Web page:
FALCONER - Students at Fenner Elementary School gathered in the auditorium to cheer on their teachers as they competed for class prizes in game show fashion.
On Friday, teachers competed for the class prizes by participating in a series of 11 games that have appeared on NBC's hit game show, "Minute to Win It," such as: Ready Spaghetti, Extreme Hanky Panky, Paper Dragon, Baby Rattle, Candelier, A Bit Dicey, Shoe Fly Shoe, Sticky Situation, Stack Attack, Stick the Landing and Wet Ball. The games were taken from the "Minute to Win It" website's challenge archives, which provides rules and instructional videos for the challenges.
The prizes, which included a movie and popcorn day as well as an opportunity for students to wear pajamas to school for a day, were given as a reward for classes that had exceeded their predetermined goals for the total number of minutes spent reading books. The reading goal is part of the Parents As Reading Partners program, which has been integrated into Falconer Central School's curriculum for the past eight years.
Students at Fenner Elementary School cheer on their teachers as they participate in challenges taken from NBC’s “Minute to Win It” in order to win class prizes. Pictured at right, Carole Garrison, third-grade teacher, competes in a challenge known as the “Baby Rattle.”
P-J photos by Gavin Paterniti
The "Minute to Win It" assembly was organized by Cindy Nutt, a fourth-grade academic intervention services teacher, and Sue Arrance, a third-grade AIS teacher. According to Nutt, the concept of having teachers compete in the games came from another teacher in the building.
"The idea came from one of our special education teachers," she said. "At Christmastime, she was doing some of the challenges with her students, and that was kind of the catalyst behind (the assembly). So, Sue Arrance and myself went through the ('Minute to Win It') website and just kind of picked (the challenges) we thought we could do. We tried them out at home or here at school, and that's how we decided on the ones we did today."
As far as the classes involved in the assembly, Nutt said that the most active PARP participants constituted the makeup of the attendees.
"We gave each class a challenge, they had to read so many minutes," she said. "PARP was 14 days, and we said that every student in the class had to read 20 minutes every day for PARP. And if they did that, that was their overall goal. So every classroom has a different overall goal because of the different number of students. If they met that goal, it allowed the class to come and attend this assembly. Not all of (the kids) read 20 minutes every day, some of them read more and some of them read less. But they had to work together as a class to get that total."
This year's PARP program kicked off at Fenner with an opening assembly on Feb. 1, and the school's theme for the program was, "We love reading!" In addition to the 280-minute reading goal per student, the 14-day program also included events such as: a crazy sock day, a marvelous math night, a sports-themed T-shirt day, a "poem in your pocket" day and a book exchange day. Visitors also came to the school to read with the students, including student athletes from Falconer Middle/High School, volunteers of the Jamestown Kiwanis Club and a book signing by Concetta Kennedy, a local author.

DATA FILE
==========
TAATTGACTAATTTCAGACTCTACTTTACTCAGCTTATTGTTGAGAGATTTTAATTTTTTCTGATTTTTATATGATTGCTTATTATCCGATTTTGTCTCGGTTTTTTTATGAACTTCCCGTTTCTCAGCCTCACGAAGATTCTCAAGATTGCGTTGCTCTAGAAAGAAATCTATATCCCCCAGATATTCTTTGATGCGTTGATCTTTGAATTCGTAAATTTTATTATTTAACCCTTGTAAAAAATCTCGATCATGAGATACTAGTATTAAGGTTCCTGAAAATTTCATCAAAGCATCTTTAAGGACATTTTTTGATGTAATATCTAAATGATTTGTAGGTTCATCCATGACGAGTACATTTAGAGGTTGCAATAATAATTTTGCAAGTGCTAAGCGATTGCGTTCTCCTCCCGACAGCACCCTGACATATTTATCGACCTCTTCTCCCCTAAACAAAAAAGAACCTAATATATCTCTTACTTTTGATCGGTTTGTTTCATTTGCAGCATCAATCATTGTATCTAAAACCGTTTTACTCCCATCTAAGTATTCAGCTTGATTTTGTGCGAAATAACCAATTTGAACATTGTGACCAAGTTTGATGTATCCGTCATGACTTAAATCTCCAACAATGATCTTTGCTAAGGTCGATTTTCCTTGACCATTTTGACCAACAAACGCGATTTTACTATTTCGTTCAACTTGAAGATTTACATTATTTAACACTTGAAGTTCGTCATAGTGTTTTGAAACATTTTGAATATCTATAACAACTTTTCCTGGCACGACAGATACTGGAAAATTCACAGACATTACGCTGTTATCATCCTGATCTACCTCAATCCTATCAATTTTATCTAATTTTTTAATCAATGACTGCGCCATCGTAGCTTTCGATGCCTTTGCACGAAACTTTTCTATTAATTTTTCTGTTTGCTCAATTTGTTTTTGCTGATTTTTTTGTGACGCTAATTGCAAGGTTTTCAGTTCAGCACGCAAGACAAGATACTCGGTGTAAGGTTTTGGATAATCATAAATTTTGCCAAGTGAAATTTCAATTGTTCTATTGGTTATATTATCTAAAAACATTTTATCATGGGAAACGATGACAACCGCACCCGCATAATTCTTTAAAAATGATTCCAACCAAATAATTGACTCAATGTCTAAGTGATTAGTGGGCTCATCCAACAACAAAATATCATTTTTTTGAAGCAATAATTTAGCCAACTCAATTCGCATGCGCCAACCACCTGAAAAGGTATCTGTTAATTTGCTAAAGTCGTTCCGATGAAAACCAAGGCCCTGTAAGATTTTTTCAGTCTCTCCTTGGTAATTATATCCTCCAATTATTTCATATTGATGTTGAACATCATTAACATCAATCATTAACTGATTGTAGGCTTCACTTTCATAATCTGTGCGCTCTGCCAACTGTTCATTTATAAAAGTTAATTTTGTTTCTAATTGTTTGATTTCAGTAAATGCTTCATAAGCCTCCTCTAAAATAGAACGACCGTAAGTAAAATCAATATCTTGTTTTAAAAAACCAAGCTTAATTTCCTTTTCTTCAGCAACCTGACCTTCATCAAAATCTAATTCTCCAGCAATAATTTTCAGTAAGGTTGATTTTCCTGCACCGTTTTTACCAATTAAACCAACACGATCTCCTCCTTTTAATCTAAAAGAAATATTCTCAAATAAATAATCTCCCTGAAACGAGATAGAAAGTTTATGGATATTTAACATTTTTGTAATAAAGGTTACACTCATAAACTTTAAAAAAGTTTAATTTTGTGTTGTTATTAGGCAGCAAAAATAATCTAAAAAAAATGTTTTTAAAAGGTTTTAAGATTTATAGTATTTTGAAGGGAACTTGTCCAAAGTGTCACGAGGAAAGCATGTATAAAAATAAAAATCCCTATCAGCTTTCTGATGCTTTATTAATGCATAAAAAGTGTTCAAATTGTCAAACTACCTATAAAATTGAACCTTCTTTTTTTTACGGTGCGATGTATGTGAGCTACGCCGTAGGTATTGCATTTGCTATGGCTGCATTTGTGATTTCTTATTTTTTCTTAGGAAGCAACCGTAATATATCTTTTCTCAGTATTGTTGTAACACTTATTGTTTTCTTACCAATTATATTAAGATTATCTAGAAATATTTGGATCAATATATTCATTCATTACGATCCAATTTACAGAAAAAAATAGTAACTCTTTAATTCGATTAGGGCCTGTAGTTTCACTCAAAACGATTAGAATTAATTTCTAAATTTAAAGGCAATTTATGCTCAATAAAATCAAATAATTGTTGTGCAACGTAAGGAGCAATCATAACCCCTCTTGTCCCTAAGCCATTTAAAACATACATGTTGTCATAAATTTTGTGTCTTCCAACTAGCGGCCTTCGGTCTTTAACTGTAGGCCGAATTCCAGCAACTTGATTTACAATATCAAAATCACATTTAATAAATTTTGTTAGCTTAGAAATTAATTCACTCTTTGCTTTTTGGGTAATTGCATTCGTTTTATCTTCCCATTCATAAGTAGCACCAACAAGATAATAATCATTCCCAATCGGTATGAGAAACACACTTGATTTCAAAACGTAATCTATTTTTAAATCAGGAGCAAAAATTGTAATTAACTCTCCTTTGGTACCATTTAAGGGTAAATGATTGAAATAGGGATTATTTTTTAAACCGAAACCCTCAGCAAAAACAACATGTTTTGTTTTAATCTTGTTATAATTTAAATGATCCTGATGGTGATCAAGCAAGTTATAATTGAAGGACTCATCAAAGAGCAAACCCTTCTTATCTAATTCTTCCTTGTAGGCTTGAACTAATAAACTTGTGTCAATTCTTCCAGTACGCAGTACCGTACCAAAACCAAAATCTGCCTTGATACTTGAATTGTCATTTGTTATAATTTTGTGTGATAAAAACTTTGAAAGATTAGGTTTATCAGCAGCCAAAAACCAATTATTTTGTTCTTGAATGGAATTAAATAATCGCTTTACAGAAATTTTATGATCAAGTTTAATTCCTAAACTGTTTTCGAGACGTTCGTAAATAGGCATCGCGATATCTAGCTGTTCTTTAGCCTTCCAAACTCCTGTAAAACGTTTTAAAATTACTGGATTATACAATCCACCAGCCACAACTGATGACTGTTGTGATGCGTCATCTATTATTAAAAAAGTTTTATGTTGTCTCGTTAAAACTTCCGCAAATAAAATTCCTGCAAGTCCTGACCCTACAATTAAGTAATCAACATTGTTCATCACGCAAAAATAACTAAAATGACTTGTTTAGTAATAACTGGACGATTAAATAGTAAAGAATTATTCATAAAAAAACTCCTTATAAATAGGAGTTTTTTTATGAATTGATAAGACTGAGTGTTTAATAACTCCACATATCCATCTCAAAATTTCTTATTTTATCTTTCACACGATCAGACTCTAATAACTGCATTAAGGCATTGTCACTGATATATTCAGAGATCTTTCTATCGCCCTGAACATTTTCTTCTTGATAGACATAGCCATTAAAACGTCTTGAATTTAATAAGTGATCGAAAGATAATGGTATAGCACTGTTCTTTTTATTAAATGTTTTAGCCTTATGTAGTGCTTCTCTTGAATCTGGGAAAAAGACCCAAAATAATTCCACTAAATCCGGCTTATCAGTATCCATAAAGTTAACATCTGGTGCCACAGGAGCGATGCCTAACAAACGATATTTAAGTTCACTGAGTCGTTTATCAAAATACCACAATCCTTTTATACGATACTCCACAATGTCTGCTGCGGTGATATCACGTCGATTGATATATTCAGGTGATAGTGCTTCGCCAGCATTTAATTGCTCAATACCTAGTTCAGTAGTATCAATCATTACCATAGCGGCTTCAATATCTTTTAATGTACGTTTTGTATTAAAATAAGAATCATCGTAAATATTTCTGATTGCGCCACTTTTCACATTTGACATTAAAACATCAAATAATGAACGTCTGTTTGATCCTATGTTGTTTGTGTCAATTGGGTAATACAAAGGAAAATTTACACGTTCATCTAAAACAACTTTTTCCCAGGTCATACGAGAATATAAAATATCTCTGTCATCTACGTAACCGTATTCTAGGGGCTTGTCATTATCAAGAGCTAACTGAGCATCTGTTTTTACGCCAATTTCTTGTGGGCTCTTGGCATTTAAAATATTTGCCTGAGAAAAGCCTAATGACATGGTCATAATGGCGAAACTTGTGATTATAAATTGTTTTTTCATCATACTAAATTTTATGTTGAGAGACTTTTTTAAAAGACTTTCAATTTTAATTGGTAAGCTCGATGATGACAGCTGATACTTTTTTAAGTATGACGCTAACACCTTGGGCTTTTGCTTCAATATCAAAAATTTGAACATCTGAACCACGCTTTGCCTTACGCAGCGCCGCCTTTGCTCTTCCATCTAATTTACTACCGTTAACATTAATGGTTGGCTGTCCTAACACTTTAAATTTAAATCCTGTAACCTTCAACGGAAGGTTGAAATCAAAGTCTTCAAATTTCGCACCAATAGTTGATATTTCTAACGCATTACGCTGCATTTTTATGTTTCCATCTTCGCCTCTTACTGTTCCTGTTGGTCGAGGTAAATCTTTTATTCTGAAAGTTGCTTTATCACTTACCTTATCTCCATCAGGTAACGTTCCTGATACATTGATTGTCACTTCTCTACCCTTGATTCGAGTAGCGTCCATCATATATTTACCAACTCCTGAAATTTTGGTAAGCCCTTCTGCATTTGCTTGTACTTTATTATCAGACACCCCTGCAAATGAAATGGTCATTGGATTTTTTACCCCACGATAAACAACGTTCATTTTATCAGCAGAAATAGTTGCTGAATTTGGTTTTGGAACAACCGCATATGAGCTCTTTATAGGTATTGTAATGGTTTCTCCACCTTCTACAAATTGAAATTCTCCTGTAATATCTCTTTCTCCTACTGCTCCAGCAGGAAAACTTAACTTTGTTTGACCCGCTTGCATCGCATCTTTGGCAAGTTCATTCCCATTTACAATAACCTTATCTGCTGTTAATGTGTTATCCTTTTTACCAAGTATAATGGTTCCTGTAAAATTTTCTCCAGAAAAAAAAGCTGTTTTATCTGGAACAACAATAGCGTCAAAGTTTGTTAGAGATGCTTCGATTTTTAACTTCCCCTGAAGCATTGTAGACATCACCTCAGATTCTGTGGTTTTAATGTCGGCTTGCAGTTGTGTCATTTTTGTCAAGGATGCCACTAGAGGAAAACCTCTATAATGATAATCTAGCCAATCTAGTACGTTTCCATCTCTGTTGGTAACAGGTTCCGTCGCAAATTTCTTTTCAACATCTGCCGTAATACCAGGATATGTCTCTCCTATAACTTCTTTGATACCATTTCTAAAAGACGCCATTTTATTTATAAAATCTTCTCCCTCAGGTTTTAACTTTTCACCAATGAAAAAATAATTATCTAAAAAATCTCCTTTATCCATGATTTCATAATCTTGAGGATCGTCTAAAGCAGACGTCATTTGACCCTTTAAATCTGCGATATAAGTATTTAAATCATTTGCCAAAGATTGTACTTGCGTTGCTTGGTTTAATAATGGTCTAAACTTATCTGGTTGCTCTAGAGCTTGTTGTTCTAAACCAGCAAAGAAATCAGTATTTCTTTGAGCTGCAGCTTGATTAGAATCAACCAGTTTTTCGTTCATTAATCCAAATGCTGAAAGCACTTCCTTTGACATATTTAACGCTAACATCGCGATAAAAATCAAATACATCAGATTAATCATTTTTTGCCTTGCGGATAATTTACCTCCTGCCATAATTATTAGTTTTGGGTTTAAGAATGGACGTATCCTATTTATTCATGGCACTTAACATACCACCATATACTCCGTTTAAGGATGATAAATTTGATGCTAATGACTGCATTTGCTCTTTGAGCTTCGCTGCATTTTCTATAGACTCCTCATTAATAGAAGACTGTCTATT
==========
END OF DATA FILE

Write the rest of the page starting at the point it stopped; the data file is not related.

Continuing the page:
According to Larry Spangenburg, Fenner principal, the district's implementation of PARP is what makes the school and its students so special.
"(The 'Minute to Win It' assembly) was great way to wrap up the (PARP) program," said Spangenburg. "Whenever you have a program like this, you have to have a goal in mind so the kids can see the end result. We're constantly promoting literacy and reading here, and the PARP program is a major part of that. It's been a very successful program every year. It just encourages reading, and that's our goal and the main goal of PARP. And the AIS staff here does a great job."
According to members of the academic intervention services staff, the PARP program is a special way to show students the importance of reading.
"We talk about how you can read anywhere," said Sue Arrance. "I always give the kids the example of how I ready every morning, even as I'm drying my hair."
"And it never stops, you read all through your life," said Johneen Hoose, a fifth-grade AIS teacher. "That was why we had the sports figures come in to share with the kids that, even if you do sports, you still should be reading."
"(The PARP program showed that) when you read, not only do you get prizes, but there are a lot of other incentives. You get smarter and it's fun. It was just a good way for our school to come together and really have fun," said Nutt.
To see pictures of Fenner students participating in PARP program activities, go to www.falconerschools.org/elementary, and click on the link to the school's PARP website.